Coronavirus in Tennessee: Knox County Health Dept. addresses ‘statistically significant increase’ of new cases


KNOXVILLE, Tenn. (WATE) – The Knox County Health Department reported 10 new COVID-19 cases on Tuesday, to bring the county’s total to 352.

Knox County reported 34 active cases on Tuesday, up from 27 on Monday.

Three new recovered cases were reported, bringing the total number of recoveries to 313. Recovered cases refer to those who have been released from isolation after seven days from their onset of symptoms, plus 72 hours of being symptom-free. Recovered does not mean necessarily the person had to be hospitalized.

A case breakdown by age range
Source: Knox County Health Dept.

There are two Knox County patient currently hospitalized due to COVID-19, up from one Monday.

Of the 352 cases, 40 of them have resulted in hospitalization at any point during the illness. There are 10 probable cases of COVID-19 listed on the county information page.

The Knox County Health Department updates its numbers daily at 11 a.m. Visit for more information.

Cases of COVID-19 increase locally

The Knox County Health Department’s announcement of 10 new cases on Tuesday marks the first double-digit, single-day rise in new cases since May 11 and just the third such increase in the last month. It is also the second day the county has seen a “statistically significant increase” according to Charity Menefee, director of communicable and environmental disease and emergency preparedness for the Health Department.

The rise in cases was expected and likely considering more people are going out, Menefee said.

“We are watching it very closely,” she said.

Menefee said the “vast majority” of the new cases are not related but there is a “small cluster” among the 10.

The increase comes as phase one of the Knoxville-Knox County reopening plan ends and phase 2 begins. Phase 1, originally scheduled for 28 days, was cut short after COVID-19 cases continued to decrease. The 28-day period was used since the novel coronavirus has an incubation period of 14 days.

When asked if the Health Department could move its traffic light alert for sustained reduction or stability in new cases from green to yellow Menefee said that decision will be made Friday when those benchmarks are updated.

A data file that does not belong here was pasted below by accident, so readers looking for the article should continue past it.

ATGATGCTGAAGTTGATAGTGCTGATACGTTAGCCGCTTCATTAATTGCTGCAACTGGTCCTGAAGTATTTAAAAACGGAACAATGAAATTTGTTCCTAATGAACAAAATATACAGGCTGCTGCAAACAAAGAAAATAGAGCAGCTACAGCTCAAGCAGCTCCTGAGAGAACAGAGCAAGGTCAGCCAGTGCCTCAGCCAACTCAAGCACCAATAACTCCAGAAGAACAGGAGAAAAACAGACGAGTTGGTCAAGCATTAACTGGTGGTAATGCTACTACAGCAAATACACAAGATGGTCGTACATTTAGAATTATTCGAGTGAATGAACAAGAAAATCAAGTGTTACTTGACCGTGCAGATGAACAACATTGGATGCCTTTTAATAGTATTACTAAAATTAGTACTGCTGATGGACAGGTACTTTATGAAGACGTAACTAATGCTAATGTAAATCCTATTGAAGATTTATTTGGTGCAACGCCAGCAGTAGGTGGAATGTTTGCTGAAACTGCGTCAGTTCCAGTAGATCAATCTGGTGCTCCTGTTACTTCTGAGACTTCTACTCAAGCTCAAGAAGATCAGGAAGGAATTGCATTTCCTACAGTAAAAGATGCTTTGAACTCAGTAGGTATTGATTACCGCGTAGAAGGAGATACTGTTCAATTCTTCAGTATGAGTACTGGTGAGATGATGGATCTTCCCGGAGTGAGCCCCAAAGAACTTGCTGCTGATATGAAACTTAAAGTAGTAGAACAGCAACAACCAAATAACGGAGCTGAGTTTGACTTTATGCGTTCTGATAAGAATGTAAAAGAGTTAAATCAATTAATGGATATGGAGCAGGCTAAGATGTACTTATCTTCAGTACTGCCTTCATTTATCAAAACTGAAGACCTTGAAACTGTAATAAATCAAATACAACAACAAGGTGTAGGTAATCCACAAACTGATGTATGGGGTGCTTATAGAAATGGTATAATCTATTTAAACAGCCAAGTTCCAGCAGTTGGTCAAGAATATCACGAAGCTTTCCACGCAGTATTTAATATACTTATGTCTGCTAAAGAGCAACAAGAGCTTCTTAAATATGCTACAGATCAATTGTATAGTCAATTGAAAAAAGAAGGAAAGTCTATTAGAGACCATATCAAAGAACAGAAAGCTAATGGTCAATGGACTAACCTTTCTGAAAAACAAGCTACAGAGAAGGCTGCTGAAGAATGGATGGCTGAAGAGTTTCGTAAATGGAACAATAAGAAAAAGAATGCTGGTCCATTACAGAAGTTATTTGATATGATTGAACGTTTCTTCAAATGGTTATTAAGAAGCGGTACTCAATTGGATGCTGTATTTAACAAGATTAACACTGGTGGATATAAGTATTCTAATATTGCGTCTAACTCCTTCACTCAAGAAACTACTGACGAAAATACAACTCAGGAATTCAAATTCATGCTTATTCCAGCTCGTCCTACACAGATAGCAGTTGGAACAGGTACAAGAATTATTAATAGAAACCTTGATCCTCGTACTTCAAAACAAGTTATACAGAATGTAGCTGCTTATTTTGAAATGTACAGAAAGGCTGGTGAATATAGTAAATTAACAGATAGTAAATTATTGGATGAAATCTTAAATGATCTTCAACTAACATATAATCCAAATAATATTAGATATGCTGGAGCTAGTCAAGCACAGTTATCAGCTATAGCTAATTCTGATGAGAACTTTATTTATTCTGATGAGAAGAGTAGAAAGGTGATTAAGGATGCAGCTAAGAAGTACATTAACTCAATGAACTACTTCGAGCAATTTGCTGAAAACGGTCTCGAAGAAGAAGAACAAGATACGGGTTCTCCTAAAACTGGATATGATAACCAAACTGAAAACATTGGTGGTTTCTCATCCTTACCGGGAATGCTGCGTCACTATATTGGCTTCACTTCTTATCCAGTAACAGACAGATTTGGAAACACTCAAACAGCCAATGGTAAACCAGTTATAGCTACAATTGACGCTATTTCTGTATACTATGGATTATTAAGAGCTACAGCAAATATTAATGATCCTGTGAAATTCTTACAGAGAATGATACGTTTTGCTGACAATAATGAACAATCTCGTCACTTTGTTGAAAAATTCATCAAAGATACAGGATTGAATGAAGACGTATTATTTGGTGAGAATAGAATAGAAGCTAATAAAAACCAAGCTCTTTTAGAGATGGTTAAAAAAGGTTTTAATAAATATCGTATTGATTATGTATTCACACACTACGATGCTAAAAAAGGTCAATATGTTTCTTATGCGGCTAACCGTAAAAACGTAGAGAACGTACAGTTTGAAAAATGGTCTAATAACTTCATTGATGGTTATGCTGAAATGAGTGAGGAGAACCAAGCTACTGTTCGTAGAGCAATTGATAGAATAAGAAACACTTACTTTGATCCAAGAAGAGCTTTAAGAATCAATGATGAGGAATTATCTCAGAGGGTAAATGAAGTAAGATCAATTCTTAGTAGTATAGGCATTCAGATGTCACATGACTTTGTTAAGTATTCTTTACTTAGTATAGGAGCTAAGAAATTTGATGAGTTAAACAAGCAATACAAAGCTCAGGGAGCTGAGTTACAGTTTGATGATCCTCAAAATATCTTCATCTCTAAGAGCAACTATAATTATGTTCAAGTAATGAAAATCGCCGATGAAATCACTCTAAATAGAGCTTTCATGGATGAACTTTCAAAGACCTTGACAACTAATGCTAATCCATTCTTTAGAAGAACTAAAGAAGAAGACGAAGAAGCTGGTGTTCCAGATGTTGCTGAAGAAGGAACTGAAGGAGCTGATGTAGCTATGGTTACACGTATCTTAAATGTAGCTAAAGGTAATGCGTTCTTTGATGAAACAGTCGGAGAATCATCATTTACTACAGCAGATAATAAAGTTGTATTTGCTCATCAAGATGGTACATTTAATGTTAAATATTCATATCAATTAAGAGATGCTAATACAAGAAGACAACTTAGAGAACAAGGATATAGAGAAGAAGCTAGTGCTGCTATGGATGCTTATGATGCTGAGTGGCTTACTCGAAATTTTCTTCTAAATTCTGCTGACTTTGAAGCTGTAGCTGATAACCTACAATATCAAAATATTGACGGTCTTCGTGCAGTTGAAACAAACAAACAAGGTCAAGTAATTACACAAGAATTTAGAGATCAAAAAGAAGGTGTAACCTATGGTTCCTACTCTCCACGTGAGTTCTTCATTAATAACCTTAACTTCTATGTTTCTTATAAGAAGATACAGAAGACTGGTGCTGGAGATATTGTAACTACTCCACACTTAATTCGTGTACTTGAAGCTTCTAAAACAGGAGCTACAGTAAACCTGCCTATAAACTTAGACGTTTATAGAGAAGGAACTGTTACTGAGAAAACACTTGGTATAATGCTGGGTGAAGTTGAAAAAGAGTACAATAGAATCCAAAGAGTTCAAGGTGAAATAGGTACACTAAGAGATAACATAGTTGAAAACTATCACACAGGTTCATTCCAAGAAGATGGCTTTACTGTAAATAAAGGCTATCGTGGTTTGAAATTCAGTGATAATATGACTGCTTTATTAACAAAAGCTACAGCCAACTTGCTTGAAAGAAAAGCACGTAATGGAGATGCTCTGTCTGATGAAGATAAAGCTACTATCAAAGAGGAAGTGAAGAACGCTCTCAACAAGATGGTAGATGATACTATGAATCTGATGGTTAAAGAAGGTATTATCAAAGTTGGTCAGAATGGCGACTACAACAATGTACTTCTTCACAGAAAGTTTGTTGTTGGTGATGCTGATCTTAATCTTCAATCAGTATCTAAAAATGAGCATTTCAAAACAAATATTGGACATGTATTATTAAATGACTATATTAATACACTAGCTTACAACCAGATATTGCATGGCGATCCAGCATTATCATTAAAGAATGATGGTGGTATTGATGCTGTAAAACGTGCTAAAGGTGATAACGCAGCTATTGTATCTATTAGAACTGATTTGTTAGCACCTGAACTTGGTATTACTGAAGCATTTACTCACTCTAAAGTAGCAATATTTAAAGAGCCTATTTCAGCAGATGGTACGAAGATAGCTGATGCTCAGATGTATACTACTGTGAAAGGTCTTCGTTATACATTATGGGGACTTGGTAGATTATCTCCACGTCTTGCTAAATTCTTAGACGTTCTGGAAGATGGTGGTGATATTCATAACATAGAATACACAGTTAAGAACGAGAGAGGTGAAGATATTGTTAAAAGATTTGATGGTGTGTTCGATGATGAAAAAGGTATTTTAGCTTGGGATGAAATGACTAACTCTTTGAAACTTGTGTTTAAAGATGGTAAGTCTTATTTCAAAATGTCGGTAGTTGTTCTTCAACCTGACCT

A move to yellow signifies the trends are moving towards/away from reaching benchmark attainment and indicates caution, according to the KCHD COVID-19 data and benchmarks website.

Disheartening seeing lack of social distancing

While most were out enjoying the Memorial Day weekend safely following the five core actions in the reopening plan, the Health Department said it was disheartening to see some not following the guidelines.

The five core principles of the plan are:

  • Practice social distancing,
  • Wear cloth face coverings when in public and social distancing can’t be achieved,
  • Wash your hands properly and often,
  • Clean surfaces regularly, and
  • Stay home when sick.

Katharine Killen, deputy senior director of strategy for KCHD, said it is up to the community to take responsibility for each other’s health and to avoid a step back in the reopening process.

“We know there are some folks in our community not wearing a mask or physically distancing but that doesn’t discount the many, many people who are,” Killen said. “If the majority of people do the right thing, that continues to set up our community for success and a path forward.”

The Health Department is taking reports of unsafe practices. You can call the KCHD public information line at 865-215-5555 to voice concerns but their main focus is on limiting the spread among those who have tested positive for COVID-19.

“Our enforcement is more responsive in that anything we would do would have to be associated with known cases and our work on breaking that transmission instead of proactive enforcement,” Killen said. “Education is a considerable part of that and an effective part of that. Being outside is great. Getting exercise is great, but even when you’re in those environments, we still need you to practice those five core actions.”


Drive-thru testing will continue at the Department of Public Works Building this week. Testing is done by appointment only from 9 a.m. to 3 p.m. today, Wednesday and Friday. You can schedule and appointment by calling the Health Department public information line, 865-215-5555. The information line is available from 9 a.m. to 5:30 p.m. Monday through Friday and 10 a.m. to 2 p.m. Saturday and Sunday.

With Knox County Schools starting practice for some sports, Killen said the biggest thing coaches can do is follow the Tennessee Department of Health and Centers for Disease Control and Prevention guidelines that are being updated constantly.

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